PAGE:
For months after her miscarriage, Yesenia Sesmas carried on like before, insisting to friends and family that she still was pregnant.
She readied a nursery at her home in Texas, accepted gifts at a baby shower, and when it came time to show off photos of a child, she shared pictures of a newborn girl born on Nov. 11, 2016.
But the baby wasn’t hers. It belonged to her friend and former co-worker, Laura Abarca, who lived in Kansas.
With pressure mounting to produce an actual infant, Sesmas drove from Dallas to Abarca’s home in Wichita, where she fatally shot her 27-year-old friend in the forehead and stole the child, baby Sophia, before returning to Dallas and presenting the baby as her own.
On Tuesday, jurors convicted the 37-year-old Sesmas of first-degree murder, kidnapping and aggravated interference with parental custody, the Sedgwick County District Attorney’s Office confirms to PEOPLE.
She faces life in prison without parole for 50 years when she is sentenced on July 13.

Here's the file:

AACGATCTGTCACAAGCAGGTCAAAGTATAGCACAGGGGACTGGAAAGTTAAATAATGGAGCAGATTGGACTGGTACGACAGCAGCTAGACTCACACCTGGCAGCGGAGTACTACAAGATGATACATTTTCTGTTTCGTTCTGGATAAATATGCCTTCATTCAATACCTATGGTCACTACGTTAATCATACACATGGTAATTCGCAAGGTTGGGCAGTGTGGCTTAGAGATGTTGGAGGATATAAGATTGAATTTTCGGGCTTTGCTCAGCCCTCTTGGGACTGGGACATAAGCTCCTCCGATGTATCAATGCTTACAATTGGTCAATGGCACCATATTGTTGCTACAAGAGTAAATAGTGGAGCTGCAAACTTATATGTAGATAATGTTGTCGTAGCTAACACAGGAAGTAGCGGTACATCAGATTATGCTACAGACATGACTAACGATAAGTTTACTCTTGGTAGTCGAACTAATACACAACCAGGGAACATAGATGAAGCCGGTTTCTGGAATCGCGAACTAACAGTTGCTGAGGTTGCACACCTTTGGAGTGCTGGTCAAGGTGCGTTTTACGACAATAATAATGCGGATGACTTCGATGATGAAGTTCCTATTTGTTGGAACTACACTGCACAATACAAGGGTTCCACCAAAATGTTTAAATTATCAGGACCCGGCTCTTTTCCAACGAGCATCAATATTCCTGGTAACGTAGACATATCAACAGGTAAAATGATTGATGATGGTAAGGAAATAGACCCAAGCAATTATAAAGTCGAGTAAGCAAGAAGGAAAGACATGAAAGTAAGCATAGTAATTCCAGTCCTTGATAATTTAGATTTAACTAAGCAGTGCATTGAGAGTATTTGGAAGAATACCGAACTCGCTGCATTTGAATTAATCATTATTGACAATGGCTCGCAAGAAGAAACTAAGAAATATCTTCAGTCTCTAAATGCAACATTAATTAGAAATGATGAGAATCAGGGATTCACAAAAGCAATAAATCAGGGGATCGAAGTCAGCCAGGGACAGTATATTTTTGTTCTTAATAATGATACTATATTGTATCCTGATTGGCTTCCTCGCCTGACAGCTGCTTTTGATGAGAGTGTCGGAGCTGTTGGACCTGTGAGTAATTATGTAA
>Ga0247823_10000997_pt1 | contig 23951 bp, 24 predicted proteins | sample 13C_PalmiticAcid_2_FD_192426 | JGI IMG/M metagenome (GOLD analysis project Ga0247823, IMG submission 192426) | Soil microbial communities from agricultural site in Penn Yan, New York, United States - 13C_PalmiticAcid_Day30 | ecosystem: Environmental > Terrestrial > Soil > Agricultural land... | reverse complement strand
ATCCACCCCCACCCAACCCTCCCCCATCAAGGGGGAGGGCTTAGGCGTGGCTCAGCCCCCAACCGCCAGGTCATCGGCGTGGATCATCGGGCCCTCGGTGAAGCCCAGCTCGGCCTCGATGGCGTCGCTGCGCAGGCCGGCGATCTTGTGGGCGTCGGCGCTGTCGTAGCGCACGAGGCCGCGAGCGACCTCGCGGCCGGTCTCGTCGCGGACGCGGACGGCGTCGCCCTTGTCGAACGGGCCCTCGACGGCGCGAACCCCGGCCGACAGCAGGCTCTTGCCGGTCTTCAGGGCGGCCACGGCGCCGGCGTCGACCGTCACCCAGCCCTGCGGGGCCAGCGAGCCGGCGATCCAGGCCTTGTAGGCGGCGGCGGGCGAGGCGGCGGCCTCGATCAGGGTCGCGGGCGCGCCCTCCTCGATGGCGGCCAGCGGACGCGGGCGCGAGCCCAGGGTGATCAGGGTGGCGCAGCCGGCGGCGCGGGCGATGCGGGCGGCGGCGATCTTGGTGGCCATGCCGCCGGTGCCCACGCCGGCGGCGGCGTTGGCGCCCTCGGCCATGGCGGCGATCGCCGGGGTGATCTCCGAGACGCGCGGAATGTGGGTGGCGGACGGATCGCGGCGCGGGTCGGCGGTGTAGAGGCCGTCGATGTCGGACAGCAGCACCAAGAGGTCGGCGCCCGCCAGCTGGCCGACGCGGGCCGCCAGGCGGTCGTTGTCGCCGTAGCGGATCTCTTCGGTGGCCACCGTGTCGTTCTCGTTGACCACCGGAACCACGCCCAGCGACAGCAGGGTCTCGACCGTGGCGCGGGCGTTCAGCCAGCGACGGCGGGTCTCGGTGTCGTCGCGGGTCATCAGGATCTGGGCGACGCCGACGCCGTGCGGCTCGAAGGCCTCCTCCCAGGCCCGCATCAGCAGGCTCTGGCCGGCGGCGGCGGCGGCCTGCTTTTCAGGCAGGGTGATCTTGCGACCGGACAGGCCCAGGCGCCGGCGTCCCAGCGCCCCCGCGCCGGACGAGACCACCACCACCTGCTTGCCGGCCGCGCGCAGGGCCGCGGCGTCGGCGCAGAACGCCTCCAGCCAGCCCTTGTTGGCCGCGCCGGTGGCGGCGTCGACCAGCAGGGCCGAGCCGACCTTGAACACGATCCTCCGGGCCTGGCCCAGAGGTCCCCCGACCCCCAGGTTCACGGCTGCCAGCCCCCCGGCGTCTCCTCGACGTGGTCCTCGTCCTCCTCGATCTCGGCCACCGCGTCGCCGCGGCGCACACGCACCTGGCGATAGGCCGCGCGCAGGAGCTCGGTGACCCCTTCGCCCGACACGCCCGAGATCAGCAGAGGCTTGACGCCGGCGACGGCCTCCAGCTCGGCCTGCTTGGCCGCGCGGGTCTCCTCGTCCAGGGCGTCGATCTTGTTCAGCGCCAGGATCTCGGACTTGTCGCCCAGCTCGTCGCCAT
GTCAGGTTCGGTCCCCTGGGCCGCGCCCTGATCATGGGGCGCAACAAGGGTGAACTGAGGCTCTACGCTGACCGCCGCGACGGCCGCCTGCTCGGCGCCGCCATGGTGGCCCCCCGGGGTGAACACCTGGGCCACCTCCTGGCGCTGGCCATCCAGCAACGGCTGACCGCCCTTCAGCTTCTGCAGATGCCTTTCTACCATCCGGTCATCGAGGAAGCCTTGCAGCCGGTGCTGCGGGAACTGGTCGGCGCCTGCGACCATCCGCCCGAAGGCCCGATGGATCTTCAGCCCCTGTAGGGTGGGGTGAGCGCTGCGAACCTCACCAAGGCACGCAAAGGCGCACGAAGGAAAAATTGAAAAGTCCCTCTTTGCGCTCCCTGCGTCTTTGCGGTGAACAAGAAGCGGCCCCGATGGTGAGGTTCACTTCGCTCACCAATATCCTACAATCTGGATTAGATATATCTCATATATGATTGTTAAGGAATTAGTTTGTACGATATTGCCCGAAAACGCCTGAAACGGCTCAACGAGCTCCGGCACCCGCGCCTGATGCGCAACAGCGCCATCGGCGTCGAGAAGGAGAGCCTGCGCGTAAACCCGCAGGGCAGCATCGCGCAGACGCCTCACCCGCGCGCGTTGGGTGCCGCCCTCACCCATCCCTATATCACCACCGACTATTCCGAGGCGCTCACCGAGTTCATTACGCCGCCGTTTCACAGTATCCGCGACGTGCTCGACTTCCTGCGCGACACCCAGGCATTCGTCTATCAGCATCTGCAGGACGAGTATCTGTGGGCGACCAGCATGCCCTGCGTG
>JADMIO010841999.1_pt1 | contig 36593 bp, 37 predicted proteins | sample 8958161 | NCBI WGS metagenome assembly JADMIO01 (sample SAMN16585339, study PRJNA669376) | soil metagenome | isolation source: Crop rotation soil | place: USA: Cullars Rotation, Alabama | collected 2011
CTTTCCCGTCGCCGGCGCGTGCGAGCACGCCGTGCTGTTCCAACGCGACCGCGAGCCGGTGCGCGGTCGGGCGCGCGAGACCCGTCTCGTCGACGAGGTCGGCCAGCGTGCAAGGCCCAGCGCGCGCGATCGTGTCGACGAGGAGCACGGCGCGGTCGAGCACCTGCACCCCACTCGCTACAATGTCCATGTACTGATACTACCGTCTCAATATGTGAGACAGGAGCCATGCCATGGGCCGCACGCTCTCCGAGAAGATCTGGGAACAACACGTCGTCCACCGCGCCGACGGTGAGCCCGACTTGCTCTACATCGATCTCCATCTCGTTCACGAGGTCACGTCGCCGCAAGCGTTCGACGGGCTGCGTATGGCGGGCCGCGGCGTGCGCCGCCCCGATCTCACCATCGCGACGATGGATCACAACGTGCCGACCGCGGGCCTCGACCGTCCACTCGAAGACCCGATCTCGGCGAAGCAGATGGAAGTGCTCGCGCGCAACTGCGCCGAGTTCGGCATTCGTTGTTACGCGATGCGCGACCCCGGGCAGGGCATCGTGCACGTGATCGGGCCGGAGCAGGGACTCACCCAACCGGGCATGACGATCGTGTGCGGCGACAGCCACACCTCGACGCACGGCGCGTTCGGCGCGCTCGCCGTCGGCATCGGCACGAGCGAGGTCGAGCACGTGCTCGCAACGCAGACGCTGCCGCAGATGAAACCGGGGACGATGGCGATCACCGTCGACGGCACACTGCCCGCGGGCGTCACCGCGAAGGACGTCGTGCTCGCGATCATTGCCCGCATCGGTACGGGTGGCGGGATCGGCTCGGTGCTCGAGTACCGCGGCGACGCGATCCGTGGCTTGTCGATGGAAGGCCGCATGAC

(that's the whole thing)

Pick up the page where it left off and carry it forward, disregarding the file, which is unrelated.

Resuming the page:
After the discovery of the killing and abduction, authorities followed a trail laid out by text messages between the two women to track the infant to Sesmas’ home, according to trial testimony, reports the Wichita Eagle newspaper.
Sesmas previously said her friend had agreed to let her have the baby but then changed her mind. She told authorities she brought the gun to Abarca’s home meaning only to threaten Abarca into upholding her agreement, Dallas-Fort Worth TV station KUVN reported.
Sesmas “didn’t intend to kill Laura,” her public defender, Jason Smartt, said during his closing remarks, the Eagle reports.
The killing was “unplanned and spontaneous,” Smartt said during the trial. “She didn’t know that was going to fire, and she was surprised when it did.”
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But District Attorney Marc Bennett countered during his closing statement that after faking her pregnancy, Sesmas “was either going to have to come home with a baby” or confess her lies. “When she walked into that apartment on Nov. 17, 2016, there were only two ways for this to end,” he said.
With baby Sophia in her possession, Sesmas returned to Texas and went to bed thinking “she would wake up and raise that baby and her life would begin,” he said.
In a statement to PEOPLE, Bennett said: “After …
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